The Federal Circuit affirmed the court’s holding that the PTO’s decision to reduce the Patent Term Adjustment (“PTA”) amount of time by 57 days under 35 U.S.C. § 154(b)(2)(C) due to the patent applicant’s filing of a supplemental Information Disclosure Statement following its initial reply to the examiner’s restriction requirement. According to the PTO, the filing of a supplemental IDS after filing a response to the restriction requirement constituted a failure to engage in a reasonable effort to conclude prosecution as required by 37 C.F.R. § 1.704(c)(8). Gilead argued on appeal that the statute, when read in context, requires applicant behavior that resulted in actual delay, but the timing of its supplemental IDS did not cause any actual delay. The court, however, held that the reasonable interpretation of the statute is that Congress intended to sanction not only applicant conduct or behavior that result in actual delay, but also those having the potential to result in delay irrespective of whether such delay actually occurred.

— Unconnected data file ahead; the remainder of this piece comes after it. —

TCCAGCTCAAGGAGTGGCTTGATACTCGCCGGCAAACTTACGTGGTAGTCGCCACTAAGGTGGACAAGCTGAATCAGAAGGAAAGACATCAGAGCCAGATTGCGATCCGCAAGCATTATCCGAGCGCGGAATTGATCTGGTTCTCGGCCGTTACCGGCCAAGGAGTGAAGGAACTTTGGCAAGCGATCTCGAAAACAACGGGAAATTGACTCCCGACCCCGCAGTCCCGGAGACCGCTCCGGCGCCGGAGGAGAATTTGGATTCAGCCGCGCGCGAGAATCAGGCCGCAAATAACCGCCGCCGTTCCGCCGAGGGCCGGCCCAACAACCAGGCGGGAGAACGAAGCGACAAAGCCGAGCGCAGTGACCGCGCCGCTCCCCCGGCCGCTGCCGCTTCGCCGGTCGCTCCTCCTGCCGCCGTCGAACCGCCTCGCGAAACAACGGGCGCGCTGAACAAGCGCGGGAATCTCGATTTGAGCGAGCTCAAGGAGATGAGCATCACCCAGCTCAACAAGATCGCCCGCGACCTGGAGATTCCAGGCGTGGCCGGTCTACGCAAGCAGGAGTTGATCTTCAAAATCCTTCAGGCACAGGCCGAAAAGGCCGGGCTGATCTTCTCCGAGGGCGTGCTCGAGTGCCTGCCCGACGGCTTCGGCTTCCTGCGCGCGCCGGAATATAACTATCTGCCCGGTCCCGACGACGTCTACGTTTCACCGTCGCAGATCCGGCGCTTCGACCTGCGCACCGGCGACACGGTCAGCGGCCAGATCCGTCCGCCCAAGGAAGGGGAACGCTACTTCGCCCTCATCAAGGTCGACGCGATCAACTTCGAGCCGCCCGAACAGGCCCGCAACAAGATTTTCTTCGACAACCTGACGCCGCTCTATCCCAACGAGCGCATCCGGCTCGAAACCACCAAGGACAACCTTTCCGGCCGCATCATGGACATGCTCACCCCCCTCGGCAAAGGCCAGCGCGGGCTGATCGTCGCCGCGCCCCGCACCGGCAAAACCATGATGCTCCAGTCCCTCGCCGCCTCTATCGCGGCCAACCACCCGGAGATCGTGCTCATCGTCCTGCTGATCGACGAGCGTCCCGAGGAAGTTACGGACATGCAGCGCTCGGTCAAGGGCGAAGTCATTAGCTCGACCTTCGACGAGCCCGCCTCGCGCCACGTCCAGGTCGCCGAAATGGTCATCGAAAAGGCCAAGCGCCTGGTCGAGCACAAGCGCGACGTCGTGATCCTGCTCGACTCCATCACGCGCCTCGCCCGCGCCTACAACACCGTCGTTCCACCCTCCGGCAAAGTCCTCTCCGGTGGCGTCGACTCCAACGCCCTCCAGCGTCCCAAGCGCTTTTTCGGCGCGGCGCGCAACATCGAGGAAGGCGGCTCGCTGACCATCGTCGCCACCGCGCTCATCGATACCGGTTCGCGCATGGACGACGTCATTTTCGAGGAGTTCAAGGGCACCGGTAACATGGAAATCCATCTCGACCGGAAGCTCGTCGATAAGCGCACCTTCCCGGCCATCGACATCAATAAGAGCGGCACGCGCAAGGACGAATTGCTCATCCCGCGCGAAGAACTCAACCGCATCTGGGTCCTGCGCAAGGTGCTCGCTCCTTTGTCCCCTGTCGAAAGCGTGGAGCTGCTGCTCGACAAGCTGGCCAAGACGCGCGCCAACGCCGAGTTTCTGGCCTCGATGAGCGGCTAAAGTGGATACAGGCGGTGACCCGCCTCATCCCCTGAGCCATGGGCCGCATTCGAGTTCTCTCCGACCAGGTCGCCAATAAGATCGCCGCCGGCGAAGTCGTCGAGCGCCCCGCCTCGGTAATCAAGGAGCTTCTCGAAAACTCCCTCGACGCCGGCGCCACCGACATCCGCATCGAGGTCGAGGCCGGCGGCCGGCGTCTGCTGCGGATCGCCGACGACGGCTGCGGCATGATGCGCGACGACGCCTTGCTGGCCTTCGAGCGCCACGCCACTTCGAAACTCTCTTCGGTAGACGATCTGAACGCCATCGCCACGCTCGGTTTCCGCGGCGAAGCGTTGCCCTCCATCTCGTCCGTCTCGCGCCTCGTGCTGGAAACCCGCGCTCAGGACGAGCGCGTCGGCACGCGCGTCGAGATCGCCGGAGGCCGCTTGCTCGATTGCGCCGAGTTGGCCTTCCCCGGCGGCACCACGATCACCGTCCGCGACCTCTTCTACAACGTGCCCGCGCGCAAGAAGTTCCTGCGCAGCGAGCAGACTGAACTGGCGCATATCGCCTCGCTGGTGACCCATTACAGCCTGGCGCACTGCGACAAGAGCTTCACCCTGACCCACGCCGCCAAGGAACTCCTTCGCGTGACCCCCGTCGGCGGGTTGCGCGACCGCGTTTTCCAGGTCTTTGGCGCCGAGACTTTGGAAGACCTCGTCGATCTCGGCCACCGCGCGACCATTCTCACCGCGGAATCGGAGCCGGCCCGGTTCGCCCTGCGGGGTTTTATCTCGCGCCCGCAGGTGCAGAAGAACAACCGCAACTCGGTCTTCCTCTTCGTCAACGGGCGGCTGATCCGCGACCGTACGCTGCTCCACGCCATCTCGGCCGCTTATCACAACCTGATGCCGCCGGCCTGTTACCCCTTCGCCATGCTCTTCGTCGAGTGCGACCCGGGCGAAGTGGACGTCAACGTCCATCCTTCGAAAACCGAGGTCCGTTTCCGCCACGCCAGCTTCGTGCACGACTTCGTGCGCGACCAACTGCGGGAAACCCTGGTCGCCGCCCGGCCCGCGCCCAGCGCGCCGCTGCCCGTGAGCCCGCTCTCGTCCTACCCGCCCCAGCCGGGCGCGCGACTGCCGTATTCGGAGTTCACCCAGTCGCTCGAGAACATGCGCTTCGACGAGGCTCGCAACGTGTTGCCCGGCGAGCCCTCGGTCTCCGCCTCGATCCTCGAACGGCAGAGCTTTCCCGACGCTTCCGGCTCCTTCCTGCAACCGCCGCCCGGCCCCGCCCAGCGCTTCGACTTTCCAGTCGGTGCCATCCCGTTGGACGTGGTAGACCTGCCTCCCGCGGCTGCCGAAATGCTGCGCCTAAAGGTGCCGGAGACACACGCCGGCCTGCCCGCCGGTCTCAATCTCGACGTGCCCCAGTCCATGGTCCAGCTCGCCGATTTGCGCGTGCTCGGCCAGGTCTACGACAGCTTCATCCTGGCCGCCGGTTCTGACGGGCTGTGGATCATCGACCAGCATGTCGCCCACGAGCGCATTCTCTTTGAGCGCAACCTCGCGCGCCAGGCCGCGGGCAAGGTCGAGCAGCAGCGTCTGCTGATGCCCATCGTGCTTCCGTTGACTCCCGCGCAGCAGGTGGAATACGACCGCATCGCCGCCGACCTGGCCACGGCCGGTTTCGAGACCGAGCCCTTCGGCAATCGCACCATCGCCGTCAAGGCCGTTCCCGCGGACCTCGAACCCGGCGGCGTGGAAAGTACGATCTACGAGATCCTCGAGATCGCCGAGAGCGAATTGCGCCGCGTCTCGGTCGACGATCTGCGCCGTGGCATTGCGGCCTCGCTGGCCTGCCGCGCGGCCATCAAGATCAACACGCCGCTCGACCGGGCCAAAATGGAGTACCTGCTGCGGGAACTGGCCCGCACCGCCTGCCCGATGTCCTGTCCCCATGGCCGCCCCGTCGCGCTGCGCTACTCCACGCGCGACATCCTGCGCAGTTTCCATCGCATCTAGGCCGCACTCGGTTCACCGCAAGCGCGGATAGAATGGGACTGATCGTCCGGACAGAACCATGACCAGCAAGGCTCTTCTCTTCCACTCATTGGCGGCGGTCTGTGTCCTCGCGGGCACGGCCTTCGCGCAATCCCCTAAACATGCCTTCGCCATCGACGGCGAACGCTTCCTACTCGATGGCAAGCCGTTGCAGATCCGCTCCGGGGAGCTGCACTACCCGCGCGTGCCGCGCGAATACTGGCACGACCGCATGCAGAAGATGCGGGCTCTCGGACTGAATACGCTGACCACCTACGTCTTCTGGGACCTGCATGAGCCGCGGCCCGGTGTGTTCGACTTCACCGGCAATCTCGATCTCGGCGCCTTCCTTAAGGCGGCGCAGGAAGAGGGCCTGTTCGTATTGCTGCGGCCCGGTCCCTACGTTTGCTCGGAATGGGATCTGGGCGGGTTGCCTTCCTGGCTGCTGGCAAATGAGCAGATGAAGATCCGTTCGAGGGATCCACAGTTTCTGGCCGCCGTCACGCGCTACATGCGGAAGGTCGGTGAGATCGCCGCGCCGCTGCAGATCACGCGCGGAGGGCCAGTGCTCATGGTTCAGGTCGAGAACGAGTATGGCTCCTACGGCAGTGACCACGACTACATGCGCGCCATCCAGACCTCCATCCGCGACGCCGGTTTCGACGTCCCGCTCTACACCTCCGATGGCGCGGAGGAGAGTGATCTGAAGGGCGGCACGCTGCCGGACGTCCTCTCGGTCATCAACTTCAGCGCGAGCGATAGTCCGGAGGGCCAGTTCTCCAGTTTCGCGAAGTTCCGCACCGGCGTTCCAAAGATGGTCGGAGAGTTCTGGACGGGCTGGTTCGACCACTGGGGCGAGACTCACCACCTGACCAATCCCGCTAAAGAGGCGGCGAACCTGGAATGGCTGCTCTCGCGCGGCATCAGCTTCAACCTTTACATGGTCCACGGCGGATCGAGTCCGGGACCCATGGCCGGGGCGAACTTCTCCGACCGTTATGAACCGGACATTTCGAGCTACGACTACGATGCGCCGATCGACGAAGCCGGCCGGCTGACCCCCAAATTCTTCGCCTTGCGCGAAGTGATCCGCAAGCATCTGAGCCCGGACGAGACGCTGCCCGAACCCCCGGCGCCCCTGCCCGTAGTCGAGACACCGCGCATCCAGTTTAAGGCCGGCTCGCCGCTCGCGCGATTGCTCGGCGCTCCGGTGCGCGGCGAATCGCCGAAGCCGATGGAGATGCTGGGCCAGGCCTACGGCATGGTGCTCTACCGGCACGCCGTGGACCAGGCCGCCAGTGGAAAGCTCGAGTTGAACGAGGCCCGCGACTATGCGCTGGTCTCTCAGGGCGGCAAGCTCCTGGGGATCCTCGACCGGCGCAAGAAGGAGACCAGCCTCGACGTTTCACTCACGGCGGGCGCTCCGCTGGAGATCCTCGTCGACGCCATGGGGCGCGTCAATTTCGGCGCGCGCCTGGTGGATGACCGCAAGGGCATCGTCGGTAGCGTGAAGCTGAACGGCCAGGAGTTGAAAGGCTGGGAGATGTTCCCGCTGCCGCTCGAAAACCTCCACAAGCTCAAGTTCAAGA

Gilead Sciences, Inc. v. Lee, Case No. 2014-1159 (February 26, 2015); Opinion by: Wallach, joined by Dyk and Hughes; Appealed From: District Court for the Eastern District of Virginia, O’Grady, J. Read the full opinion here.
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